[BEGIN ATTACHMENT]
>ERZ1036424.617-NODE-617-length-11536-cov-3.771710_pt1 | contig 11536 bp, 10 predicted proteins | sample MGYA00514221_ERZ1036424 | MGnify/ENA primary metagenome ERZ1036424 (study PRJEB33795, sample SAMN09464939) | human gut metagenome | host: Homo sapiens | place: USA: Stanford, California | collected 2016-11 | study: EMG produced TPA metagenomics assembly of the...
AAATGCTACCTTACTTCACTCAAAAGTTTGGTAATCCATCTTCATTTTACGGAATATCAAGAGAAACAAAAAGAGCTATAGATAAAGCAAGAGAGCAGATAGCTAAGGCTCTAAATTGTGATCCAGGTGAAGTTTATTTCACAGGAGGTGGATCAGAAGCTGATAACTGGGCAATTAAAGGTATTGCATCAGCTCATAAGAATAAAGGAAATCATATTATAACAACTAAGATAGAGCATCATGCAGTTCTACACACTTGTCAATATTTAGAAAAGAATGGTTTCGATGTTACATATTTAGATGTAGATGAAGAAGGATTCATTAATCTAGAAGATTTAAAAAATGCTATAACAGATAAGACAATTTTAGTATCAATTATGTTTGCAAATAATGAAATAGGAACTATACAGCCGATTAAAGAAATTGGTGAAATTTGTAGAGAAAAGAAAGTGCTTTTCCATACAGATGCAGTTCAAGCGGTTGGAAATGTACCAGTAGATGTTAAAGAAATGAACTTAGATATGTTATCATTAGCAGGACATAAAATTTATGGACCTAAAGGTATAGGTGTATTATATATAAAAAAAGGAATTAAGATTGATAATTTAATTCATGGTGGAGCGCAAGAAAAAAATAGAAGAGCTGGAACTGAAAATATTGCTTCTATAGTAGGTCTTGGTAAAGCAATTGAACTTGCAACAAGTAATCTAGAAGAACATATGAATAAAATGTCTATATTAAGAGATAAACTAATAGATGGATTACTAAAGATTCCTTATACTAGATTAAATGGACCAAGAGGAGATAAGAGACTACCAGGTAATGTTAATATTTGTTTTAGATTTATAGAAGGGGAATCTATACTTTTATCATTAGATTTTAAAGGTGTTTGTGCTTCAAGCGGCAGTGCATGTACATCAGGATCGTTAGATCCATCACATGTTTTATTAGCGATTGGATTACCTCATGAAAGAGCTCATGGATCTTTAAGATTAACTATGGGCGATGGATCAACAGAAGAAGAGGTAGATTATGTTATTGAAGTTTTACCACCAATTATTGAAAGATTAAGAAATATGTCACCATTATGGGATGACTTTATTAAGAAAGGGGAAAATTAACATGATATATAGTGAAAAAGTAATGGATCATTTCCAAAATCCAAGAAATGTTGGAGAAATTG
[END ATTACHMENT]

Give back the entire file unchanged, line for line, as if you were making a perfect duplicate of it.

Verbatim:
>ERZ1036424.617-NODE-617-length-11536-cov-3.771710_pt1 | contig 11536 bp, 10 predicted proteins | sample MGYA00514221_ERZ1036424 | MGnify/ENA primary metagenome ERZ1036424 (study PRJEB33795, sample SAMN09464939) | human gut metagenome | host: Homo sapiens | place: USA: Stanford, California | collected 2016-11 | study: EMG produced TPA metagenomics assembly of the...
AAATGCTACCTTACTTCACTCAAAAGTTTGGTAATCCATCTTCATTTTACGGAATATCAAGAGAAACAAAAAGAGCTATAGATAAAGCAAGAGAGCAGATAGCTAAGGCTCTAAATTGTGATCCAGGTGAAGTTTATTTCACAGGAGGTGGATCAGAAGCTGATAACTGGGCAATTAAAGGTATTGCATCAGCTCATAAGAATAAAGGAAATCATATTATAACAACTAAGATAGAGCATCATGCAGTTCTACACACTTGTCAATATTTAGAAAAGAATGGTTTCGATGTTACATATTTAGATGTAGATGAAGAAGGATTCATTAATCTAGAAGATTTAAAAAATGCTATAACAGATAAGACAATTTTAGTATCAATTATGTTTGCAAATAATGAAATAGGAACTATACAGCCGATTAAAGAAATTGGTGAAATTTGTAGAGAAAAGAAAGTGCTTTTCCATACAGATGCAGTTCAAGCGGTTGGAAATGTACCAGTAGATGTTAAAGAAATGAACTTAGATATGTTATCATTAGCAGGACATAAAATTTATGGACCTAAAGGTATAGGTGTATTATATATAAAAAAAGGAATTAAGATTGATAATTTAATTCATGGTGGAGCGCAAGAAAAAAATAGAAGAGCTGGAACTGAAAATATTGCTTCTATAGTAGGTCTTGGTAAAGCAATTGAACTTGCAACAAGTAATCTAGAAGAACATATGAATAAAATGTCTATATTAAGAGATAAACTAATAGATGGATTACTAAAGATTCCTTATACTAGATTAAATGGACCAAGAGGAGATAAGAGACTACCAGGTAATGTTAATATTTGTTTTAGATTTATAGAAGGGGAATCTATACTTTTATCATTAGATTTTAAAGGTGTTTGTGCTTCAAGCGGCAGTGCATGTACATCAGGATCGTTAGATCCATCACATGTTTTATTAGCGATTGGATTACCTCATGAAAGAGCTCATGGATCTTTAAGATTAACTATGGGCGATGGATCAACAGAAGAAGAGGTAGATTATGTTATTGAAGTTTTACCACCAATTATTGAAAGATTAAGAAATATGTCACCATTATGGGATGACTTTATTAAGAAAGGGGAAAATTAACATGATATATAGTGAAAAAGTAATGGATCATTTCCAAAATCCAAGAAATGTTGGAGAAATTG